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China’s Business in Central Asia: Power and Anxiety

Date & Time

Feb. 20, 2020
4:00pm – 5:00pm ET


6th Floor Flom Auditorium, Woodrow Wilson Center


Chinese business expansion is bringing about fundamental changes to Central Asia. This growing influence has sparked widespread local protests which are likely to amplify the political liabilities of the ruling elites across the region. Drawing from over 60 interviews in Kazakhstan, Kyrgyzstan, and China in 2018 and 2019, former Wilson Center Fellow Gül Berna Özcan analyzed how power anxieties and economic dependencies bring new tensions to  Central Asia’s economies.

Selected Quotes

Gül Berna Özcan

"A significant limitation is the way in which Chinese businesses operate. They are very hierarchical. They are often very illusive and have a very light local footprint, and it’s hard to get access to information."

"Russia wants to be a military and strategic power but it is aware that it has no economic muscle, and China understands that and acts accordingly. The Chinese are extremely careful not to offend Russia in the region. All Chinese central Asia experts speak Russian and continue dialogue with Russia. But in my view, that is not a durable balance. Soon Russia will realize that its strategic role in the region will not remain as it has been. What will happen then is an interesting question: will it use the region’s governments to resist China?"

"There is no doubt that China brings opportunities. It can help the region with infrastructure and industrial investments. But that is not happening because the region’s elites are not negotiating well, and China is not willing to give in […] so that brings new dependencies. And we find China at the intersection of a new global hegemonic competition. But at the moment, western interests like the US and the European Union do not really have anything to offer […] China is definitely trying to create a parallel regime of governance in the world for itself aligned with other authoritarian leaders."


Gul Berna Ozcan

Gül Berna Özcan

Former Fellow;
Reader, International Business and Entrepreneurship, Royal Holloway, University of London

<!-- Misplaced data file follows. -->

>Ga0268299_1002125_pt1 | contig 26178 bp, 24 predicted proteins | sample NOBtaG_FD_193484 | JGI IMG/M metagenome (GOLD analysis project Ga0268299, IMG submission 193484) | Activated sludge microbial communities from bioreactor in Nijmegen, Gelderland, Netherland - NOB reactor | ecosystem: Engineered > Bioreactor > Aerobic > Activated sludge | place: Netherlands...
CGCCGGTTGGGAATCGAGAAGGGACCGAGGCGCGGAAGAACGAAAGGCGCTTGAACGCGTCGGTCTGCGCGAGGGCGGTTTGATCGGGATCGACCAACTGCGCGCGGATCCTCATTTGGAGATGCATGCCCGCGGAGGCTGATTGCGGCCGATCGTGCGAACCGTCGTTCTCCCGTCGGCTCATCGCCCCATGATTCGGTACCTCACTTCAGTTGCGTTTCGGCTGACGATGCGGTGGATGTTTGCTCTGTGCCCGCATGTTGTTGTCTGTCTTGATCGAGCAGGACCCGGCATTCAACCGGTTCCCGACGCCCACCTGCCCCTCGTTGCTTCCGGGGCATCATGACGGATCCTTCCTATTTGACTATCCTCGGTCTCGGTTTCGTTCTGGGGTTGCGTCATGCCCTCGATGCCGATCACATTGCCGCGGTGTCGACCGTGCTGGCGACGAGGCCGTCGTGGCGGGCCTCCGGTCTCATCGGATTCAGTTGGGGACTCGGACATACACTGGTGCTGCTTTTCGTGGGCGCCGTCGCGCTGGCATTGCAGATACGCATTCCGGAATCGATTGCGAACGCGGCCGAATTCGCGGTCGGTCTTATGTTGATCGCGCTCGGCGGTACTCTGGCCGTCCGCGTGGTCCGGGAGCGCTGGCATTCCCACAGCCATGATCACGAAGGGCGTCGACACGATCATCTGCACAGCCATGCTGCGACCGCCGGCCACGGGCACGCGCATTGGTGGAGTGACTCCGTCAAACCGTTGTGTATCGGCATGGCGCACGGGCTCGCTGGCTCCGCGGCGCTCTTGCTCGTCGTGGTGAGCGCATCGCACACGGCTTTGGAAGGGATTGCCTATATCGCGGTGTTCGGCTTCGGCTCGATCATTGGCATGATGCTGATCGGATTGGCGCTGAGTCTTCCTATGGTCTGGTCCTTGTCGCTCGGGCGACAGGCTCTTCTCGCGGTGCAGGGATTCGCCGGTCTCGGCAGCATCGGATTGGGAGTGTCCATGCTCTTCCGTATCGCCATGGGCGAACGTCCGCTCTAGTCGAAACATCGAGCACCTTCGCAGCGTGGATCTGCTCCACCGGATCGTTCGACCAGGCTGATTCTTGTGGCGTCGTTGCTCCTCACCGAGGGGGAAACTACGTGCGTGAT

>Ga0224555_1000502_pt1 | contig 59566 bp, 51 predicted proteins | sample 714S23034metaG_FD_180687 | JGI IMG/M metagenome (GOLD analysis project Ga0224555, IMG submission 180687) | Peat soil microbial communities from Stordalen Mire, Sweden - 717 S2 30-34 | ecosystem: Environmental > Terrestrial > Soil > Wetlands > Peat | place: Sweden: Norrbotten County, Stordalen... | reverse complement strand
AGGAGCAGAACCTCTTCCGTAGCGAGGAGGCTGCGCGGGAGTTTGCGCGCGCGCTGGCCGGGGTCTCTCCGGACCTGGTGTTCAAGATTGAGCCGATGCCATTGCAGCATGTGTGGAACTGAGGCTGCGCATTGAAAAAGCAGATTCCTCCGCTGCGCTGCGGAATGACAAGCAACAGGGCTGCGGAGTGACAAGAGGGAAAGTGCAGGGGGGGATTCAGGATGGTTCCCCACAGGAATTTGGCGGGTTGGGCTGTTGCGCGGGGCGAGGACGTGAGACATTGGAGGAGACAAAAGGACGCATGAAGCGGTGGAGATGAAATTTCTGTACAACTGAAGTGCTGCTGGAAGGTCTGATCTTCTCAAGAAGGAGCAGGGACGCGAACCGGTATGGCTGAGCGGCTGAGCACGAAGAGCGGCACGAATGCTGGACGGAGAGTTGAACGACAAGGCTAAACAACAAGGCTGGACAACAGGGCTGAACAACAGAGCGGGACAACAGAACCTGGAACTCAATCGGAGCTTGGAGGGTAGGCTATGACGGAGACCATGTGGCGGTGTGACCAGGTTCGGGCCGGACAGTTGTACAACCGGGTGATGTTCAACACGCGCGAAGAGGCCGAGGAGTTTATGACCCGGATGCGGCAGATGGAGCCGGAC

Dr. Gül Berna Özcan is Reader in International Business and Entrepreneurship at Royal Holloway, University of London. Her research deals with internationalization of firms, business-politics relations, and entrepreneurs’ moral standing.  She holds a PhD in Economic Geography (London School of Economics), an MSc in City and Regional Planning (Middle East Technical University, Ankara) and received numerous awards including, the Robert McNamara Fellowship of the World Bank (1998-1999), the Leverhulme Trust Research Fellowship (2005-2007) and the Fellowship of the Woodrow Wilson International Center for Scholars (2008-2009). Among her books Building States and Markets: Enterprise Development in Central Asia (Palgrave, 2010) explores the characteristics of the emerging entrepreneurial middle class in Kazakhstan, Kyrgyzstan and Uzbekistan. Another edited volume, Diverging Paths of Development in Central Asia (Routledge, 2017), analyses post-Soviet development challenges. Homepage:

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Hosted By

Kennan Institute

The Kennan Institute is the premier US center for advanced research on Eurasia and the oldest and largest regional program at the Woodrow Wilson International Center for Scholars. The Kennan Institute is committed to improving American understanding of Russia, Ukraine, Central Asia, the South Caucasus, and the surrounding region though research and exchange.  Read more

Kissinger Institute on China and the United States

The Kissinger Institute works to ensure that China policy serves American long-term interests and is founded in understanding of historical and cultural factors in bilateral relations and in accurate assessment of the aspirations of China’s government and people.  Read more

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